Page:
A dying man is murdered. A rich man's wife agrees to pay $3,000 for the return of a stolen box of rocks.
A series of odd, inexplicable events is haunting Sergeant Jim Chee of the Navajo Tribal Police and drawing him alone into the Bad Country of the merciless Southwest, where nothing good can survive...including Chee. Because an assassin waits for him there, protecting a 30-year-old vision that greed has sired and blood has nourished. And only one man will walk away.
©1980 Tony Hillerman (P)1990 Recorded Books, LLC
And Buffalo George
Jim Chee, Navajo policeman assembles three disparate clues into a final ending that blow your sox off. Brilliant police work, exciting characters and a dash of New Mexico Navajo culture tossed in. Engrossing and interesting, well paced. Chee is on the cusp of a life decision, which does not get made in this book...maybe next time?
This is a very good reading of Tony Hillerman's People of Darkness. It is both a simple story of a young Navajo tribal policeman, a simply told story of an assassin twisted by life, and a complicated story of an educated man's greed that resulted in the very nasty death of his allies. The plot is perfect, the murder weapon is amazing.
I read this book years ago and I could not put it down then. Even knowing where the story goes as it twist its way through Jim Chee's search for harmony and the assassin's search for home, It is still so interesting that I listened almost without pause.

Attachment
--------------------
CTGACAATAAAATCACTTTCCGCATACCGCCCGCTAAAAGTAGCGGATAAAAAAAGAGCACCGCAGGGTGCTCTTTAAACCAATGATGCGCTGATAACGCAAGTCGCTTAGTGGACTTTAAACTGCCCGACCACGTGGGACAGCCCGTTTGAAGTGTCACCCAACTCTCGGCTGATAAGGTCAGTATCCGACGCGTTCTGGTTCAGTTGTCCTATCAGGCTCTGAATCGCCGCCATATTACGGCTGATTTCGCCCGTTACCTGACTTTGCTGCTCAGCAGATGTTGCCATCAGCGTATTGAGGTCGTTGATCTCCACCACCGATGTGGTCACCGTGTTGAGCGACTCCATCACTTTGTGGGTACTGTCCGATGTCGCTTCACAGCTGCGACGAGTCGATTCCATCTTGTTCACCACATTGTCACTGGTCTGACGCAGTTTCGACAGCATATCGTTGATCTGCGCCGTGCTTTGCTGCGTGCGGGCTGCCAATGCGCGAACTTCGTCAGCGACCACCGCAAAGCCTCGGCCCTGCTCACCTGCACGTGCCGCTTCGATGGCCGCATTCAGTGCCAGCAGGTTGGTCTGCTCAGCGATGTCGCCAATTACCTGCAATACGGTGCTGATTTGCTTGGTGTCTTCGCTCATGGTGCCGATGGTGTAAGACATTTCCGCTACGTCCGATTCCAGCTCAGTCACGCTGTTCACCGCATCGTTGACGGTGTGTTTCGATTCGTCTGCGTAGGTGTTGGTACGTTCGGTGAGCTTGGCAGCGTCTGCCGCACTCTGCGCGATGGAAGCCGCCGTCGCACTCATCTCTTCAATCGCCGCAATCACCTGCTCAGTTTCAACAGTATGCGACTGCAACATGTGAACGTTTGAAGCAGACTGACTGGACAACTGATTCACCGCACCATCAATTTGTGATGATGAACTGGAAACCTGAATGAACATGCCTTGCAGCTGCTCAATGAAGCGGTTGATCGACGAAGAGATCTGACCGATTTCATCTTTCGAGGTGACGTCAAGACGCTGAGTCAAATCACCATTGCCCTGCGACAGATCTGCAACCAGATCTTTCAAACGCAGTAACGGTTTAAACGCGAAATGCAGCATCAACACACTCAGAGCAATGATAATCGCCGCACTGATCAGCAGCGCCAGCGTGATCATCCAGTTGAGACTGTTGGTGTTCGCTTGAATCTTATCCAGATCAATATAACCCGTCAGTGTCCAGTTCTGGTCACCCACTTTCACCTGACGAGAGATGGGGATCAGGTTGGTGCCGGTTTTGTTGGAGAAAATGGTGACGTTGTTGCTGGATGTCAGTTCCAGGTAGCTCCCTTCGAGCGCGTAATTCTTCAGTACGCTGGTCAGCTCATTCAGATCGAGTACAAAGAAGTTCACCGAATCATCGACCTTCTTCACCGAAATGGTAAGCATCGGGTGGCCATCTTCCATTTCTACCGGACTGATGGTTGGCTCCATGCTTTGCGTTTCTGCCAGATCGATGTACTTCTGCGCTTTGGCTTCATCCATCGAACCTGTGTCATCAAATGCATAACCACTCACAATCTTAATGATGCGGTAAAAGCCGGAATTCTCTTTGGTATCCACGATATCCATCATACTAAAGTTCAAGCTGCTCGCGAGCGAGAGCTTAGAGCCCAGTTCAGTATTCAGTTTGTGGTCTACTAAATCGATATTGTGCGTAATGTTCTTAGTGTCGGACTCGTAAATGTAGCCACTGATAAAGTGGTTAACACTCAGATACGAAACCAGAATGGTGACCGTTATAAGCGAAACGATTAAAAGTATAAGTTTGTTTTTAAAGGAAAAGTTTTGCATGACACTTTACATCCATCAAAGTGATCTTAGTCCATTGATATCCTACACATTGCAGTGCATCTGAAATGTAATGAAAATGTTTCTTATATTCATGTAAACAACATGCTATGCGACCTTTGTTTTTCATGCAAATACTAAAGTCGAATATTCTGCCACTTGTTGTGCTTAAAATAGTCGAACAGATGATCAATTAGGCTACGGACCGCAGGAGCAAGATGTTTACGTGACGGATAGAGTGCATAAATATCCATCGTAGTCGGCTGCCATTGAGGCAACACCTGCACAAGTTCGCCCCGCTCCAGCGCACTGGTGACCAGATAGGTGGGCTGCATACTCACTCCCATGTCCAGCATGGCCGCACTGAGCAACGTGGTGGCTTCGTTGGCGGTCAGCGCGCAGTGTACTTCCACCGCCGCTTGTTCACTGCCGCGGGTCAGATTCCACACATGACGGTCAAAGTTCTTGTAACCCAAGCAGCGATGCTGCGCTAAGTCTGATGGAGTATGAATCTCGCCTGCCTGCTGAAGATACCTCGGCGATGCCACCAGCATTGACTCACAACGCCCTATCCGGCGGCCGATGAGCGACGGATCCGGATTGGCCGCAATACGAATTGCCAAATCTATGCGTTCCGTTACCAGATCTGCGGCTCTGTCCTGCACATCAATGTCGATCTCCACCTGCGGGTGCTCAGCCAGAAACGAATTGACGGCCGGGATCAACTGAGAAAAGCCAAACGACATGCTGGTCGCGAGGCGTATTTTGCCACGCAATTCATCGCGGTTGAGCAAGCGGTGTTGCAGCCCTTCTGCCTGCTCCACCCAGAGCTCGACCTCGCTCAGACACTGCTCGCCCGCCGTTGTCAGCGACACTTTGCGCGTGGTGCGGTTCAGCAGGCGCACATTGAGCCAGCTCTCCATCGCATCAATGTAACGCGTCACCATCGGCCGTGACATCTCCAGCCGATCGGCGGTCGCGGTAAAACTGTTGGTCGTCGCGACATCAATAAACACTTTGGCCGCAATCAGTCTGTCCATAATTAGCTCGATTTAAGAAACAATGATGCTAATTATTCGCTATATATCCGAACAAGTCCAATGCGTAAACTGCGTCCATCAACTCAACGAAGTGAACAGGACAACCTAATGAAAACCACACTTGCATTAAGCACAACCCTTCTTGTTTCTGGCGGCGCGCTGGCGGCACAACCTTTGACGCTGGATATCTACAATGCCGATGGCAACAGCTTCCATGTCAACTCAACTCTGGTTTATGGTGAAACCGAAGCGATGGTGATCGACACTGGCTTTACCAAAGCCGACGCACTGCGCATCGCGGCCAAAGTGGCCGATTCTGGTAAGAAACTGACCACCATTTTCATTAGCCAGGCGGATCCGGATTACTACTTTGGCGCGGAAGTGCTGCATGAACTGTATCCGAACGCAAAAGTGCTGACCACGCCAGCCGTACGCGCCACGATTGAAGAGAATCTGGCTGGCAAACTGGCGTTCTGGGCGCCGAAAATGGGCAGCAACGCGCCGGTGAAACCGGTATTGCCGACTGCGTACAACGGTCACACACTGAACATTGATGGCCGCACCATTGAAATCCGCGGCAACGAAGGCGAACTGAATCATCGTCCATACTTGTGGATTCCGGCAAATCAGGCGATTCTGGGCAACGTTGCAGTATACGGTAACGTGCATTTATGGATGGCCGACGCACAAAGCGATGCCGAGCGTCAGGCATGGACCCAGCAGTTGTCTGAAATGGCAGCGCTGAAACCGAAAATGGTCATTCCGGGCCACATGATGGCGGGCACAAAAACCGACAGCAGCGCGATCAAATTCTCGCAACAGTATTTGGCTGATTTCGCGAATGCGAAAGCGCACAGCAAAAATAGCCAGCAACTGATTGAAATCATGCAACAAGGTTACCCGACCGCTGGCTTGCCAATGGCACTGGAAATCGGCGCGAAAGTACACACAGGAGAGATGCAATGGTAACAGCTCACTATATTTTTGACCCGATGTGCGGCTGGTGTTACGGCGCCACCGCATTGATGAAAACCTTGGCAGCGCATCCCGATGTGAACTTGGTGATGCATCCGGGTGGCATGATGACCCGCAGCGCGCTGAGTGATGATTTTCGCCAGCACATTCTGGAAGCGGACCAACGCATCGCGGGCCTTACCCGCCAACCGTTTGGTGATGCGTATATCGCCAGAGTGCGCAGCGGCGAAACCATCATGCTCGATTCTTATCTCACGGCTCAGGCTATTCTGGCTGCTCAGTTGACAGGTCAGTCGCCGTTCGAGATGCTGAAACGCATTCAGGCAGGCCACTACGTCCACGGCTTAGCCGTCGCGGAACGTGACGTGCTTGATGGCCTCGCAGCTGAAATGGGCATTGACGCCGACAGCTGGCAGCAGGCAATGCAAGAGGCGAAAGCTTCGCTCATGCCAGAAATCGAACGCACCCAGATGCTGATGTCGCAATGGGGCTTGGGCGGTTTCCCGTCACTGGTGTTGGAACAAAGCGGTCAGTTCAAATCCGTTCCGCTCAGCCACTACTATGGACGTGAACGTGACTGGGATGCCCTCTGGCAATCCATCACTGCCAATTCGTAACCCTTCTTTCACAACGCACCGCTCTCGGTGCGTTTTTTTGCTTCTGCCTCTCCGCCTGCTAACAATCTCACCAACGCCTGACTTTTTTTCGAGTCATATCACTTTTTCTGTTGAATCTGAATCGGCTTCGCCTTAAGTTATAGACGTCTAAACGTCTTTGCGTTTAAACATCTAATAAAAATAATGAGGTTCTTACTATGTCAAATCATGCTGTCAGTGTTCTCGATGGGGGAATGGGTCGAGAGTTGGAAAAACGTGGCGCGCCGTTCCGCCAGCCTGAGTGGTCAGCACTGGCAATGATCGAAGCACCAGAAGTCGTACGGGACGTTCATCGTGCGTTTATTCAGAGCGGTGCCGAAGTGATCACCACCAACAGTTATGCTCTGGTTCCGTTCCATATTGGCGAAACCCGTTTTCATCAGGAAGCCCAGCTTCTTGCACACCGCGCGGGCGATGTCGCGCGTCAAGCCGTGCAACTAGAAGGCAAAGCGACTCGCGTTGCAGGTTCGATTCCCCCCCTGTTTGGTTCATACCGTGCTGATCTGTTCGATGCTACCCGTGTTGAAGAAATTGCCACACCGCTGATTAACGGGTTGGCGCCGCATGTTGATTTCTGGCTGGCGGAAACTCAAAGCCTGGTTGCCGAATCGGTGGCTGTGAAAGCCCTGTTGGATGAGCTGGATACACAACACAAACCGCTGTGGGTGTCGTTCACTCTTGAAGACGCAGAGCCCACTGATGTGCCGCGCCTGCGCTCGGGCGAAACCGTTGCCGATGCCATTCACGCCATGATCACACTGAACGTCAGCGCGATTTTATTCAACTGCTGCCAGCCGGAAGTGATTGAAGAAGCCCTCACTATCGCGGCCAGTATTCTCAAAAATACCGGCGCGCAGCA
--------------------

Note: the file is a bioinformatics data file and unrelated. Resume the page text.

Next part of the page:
An early reviewer noted that he didn't think Jim Chee, the young policeman is a coward.
When he survives gunshot wounds inflicted by a professional killer, the gunman comes after him in the hospital. Even though his wounds have in no way begun to heal, suffering from the effects of the anesthetic, he finds away to avoid the being killed. Unfortunately the gunman is careful, he is not smart and shoots the unconscious man in the next bed. I think Chee suffers from survivor's guilt, not cowardice. This novel is pretty realistic, I suppose Chee could have overcome broken ribs and bloody holes, grabbed an IV pole and tried to duel a man with a large caliber gun, but I don't think any reader whose ever been attached to one of those things would have bought it.
Although I do miss Joe Leaphorn in this book. Leaphorn and Chee are so very different and their differences are make them fascinating.
By not portraying Jim Chee as a coward. Being Navajo, Dine, does not make one a total coward. So as not to give anything away, I would just say there was an excellent chance for Jim to do the right thing and the writer failed.
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